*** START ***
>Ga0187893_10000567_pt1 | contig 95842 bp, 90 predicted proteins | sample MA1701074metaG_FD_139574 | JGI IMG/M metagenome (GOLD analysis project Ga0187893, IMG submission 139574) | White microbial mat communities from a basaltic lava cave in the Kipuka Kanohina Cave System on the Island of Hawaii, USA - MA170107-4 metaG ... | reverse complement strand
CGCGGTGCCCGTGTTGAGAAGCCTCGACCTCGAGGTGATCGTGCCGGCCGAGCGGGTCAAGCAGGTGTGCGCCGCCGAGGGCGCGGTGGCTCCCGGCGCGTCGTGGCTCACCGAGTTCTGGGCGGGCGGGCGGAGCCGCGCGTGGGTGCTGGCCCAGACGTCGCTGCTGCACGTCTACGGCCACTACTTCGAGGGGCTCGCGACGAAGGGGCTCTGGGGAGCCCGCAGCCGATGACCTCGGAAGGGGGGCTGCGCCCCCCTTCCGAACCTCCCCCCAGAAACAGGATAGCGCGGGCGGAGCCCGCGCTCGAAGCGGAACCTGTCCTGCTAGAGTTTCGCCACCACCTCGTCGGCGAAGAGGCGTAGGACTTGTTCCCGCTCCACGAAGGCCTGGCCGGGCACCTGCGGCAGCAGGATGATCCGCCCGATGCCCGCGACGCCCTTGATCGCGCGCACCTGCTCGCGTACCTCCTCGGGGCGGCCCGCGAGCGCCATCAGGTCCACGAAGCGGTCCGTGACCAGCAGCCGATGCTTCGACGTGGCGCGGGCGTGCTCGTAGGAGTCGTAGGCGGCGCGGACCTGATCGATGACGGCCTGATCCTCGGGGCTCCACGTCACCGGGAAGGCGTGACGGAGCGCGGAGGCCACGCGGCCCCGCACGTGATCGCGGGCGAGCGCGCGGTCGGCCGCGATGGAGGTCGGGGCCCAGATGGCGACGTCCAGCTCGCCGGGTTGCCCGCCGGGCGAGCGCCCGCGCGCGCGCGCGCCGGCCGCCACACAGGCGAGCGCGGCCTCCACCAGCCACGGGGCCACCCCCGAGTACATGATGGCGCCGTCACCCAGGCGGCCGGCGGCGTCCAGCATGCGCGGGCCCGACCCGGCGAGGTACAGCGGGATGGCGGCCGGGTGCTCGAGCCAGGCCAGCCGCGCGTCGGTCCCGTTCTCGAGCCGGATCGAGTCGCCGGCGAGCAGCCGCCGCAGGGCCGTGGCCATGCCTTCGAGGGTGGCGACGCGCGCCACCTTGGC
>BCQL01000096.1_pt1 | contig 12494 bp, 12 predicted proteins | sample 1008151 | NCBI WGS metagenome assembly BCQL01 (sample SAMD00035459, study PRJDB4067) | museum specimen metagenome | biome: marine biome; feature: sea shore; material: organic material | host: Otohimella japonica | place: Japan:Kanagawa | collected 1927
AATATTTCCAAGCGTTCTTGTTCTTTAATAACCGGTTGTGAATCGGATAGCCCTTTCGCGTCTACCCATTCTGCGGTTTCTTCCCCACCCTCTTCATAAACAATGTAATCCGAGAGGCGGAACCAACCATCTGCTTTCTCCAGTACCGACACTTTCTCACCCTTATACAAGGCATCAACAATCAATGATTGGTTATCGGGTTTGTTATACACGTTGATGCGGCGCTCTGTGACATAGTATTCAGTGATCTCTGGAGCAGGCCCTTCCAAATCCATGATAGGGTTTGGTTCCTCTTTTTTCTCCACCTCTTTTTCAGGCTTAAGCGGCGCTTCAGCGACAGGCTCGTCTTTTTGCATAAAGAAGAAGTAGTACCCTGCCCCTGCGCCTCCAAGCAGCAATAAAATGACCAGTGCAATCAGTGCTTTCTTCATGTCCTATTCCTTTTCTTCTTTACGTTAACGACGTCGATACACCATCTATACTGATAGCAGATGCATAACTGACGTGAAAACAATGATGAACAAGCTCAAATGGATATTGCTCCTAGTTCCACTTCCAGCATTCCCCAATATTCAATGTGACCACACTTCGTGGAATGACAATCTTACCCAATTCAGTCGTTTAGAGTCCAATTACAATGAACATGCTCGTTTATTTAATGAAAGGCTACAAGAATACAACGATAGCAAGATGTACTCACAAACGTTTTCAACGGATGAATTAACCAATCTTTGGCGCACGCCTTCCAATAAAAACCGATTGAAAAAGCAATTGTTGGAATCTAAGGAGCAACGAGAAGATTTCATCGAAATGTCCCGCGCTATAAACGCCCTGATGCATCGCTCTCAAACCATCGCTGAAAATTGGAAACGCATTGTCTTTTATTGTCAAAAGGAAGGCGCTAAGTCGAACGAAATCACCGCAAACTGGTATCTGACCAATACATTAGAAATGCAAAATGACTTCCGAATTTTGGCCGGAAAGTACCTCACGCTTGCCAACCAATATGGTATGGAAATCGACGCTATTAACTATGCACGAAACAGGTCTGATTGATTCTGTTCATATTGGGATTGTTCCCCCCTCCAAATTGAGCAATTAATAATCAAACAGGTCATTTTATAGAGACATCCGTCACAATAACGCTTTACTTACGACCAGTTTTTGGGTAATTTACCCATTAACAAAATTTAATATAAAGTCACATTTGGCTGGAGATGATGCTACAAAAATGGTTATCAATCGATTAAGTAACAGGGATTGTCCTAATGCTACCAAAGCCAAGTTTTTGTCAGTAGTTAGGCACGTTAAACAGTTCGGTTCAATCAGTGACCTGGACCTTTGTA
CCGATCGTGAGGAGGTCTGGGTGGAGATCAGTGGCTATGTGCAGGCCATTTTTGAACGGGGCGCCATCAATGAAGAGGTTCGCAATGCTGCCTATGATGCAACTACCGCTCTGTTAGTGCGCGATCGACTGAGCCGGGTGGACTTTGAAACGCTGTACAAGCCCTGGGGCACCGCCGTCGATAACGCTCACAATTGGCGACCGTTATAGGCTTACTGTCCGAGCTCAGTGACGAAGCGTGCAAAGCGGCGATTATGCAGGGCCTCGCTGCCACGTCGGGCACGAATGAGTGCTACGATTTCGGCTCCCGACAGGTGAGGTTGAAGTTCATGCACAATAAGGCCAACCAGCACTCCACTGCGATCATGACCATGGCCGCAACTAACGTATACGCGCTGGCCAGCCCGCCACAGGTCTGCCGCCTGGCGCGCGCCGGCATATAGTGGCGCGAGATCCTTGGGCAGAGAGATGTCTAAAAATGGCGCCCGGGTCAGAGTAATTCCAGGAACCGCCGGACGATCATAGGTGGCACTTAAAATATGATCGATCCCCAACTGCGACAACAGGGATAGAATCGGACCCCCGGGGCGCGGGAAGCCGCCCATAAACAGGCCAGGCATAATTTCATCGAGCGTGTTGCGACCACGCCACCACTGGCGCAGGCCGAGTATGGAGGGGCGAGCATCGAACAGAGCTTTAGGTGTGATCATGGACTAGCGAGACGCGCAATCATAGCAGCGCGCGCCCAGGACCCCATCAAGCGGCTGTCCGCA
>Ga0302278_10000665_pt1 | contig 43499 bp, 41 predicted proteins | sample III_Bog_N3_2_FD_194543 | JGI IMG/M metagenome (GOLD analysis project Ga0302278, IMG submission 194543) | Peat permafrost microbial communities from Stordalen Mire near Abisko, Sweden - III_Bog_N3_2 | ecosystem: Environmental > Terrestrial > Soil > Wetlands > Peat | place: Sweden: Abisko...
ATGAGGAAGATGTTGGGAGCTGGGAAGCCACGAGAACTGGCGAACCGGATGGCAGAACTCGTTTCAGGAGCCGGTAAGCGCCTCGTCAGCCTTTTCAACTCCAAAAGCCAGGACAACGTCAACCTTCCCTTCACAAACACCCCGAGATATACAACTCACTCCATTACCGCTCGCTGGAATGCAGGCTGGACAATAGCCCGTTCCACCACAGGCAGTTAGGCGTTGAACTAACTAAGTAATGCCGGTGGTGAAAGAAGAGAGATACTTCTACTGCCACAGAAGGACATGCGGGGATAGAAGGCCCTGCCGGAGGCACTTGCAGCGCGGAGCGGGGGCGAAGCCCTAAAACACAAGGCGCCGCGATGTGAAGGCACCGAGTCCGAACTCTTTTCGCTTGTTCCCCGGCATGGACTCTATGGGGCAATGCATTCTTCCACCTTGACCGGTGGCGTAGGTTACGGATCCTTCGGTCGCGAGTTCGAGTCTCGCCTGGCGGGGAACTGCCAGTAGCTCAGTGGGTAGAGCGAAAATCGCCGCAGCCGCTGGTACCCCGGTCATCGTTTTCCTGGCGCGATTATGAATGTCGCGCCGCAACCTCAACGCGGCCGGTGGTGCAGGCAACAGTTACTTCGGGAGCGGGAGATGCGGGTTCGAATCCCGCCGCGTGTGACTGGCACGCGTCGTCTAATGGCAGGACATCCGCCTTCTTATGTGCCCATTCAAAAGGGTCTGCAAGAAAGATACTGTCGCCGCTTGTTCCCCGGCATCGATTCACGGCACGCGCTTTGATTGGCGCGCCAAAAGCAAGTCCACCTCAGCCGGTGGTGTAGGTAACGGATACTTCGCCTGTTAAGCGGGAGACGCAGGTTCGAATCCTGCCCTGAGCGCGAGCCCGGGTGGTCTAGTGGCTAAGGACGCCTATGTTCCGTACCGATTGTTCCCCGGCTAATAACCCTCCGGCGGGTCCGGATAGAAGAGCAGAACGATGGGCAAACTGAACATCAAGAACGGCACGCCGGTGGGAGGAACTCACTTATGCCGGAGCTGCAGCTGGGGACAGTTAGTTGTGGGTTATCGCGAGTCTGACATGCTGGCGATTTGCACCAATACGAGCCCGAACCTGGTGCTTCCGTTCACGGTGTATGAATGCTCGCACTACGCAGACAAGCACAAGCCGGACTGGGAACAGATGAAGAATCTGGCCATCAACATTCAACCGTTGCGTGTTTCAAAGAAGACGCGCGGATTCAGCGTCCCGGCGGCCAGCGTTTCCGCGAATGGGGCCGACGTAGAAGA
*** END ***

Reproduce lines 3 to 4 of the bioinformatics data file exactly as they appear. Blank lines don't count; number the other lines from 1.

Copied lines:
>BCQL01000096.1_pt1 | contig 12494 bp, 12 predicted proteins | sample 1008151 | NCBI WGS metagenome assembly BCQL01 (sample SAMD00035459, study PRJDB4067) | museum specimen metagenome | biome: marine biome; feature: sea shore; material: organic material | host: Otohimella japonica | place: Japan:Kanagawa | collected 1927
AATATTTCCAAGCGTTCTTGTTCTTTAATAACCGGTTGTGAATCGGATAGCCCTTTCGCGTCTACCCATTCTGCGGTTTCTTCCCCACCCTCTTCATAAACAATGTAATCCGAGAGGCGGAACCAACCATCTGCTTTCTCCAGTACCGACACTTTCTCACCCTTATACAAGGCATCAACAATCAATGATTGGTTATCGGGTTTGTTATACACGTTGATGCGGCGCTCTGTGACATAGTATTCAGTGATCTCTGGAGCAGGCCCTTCCAAATCCATGATAGGGTTTGGTTCCTCTTTTTTCTCCACCTCTTTTTCAGGCTTAAGCGGCGCTTCAGCGACAGGCTCGTCTTTTTGCATAAAGAAGAAGTAGTACCCTGCCCCTGCGCCTCCAAGCAGCAATAAAATGACCAGTGCAATCAGTGCTTTCTTCATGTCCTATTCCTTTTCTTCTTTACGTTAACGACGTCGATACACCATCTATACTGATAGCAGATGCATAACTGACGTGAAAACAATGATGAACAAGCTCAAATGGATATTGCTCCTAGTTCCACTTCCAGCATTCCCCAATATTCAATGTGACCACACTTCGTGGAATGACAATCTTACCCAATTCAGTCGTTTAGAGTCCAATTACAATGAACATGCTCGTTTATTTAATGAAAGGCTACAAGAATACAACGATAGCAAGATGTACTCACAAACGTTTTCAACGGATGAATTAACCAATCTTTGGCGCACGCCTTCCAATAAAAACCGATTGAAAAAGCAATTGTTGGAATCTAAGGAGCAACGAGAAGATTTCATCGAAATGTCCCGCGCTATAAACGCCCTGATGCATCGCTCTCAAACCATCGCTGAAAATTGGAAACGCATTGTCTTTTATTGTCAAAAGGAAGGCGCTAAGTCGAACGAAATCACCGCAAACTGGTATCTGACCAATACATTAGAAATGCAAAATGACTTCCGAATTTTGGCCGGAAAGTACCTCACGCTTGCCAACCAATATGGTATGGAAATCGACGCTATTAACTATGCACGAAACAGGTCTGATTGATTCTGTTCATATTGGGATTGTTCCCCCCTCCAAATTGAGCAATTAATAATCAAACAGGTCATTTTATAGAGACATCCGTCACAATAACGCTTTACTTACGACCAGTTTTTGGGTAATTTACCCATTAACAAAATTTAATATAAAGTCACATTTGGCTGGAGATGATGCTACAAAAATGGTTATCAATCGATTAAGTAACAGGGATTGTCCTAATGCTACCAAAGCCAAGTTTTTGTCAGTAGTTAGGCACGTTAAACAGTTCGGTTCAATCAGTGACCTGGACCTTTGTA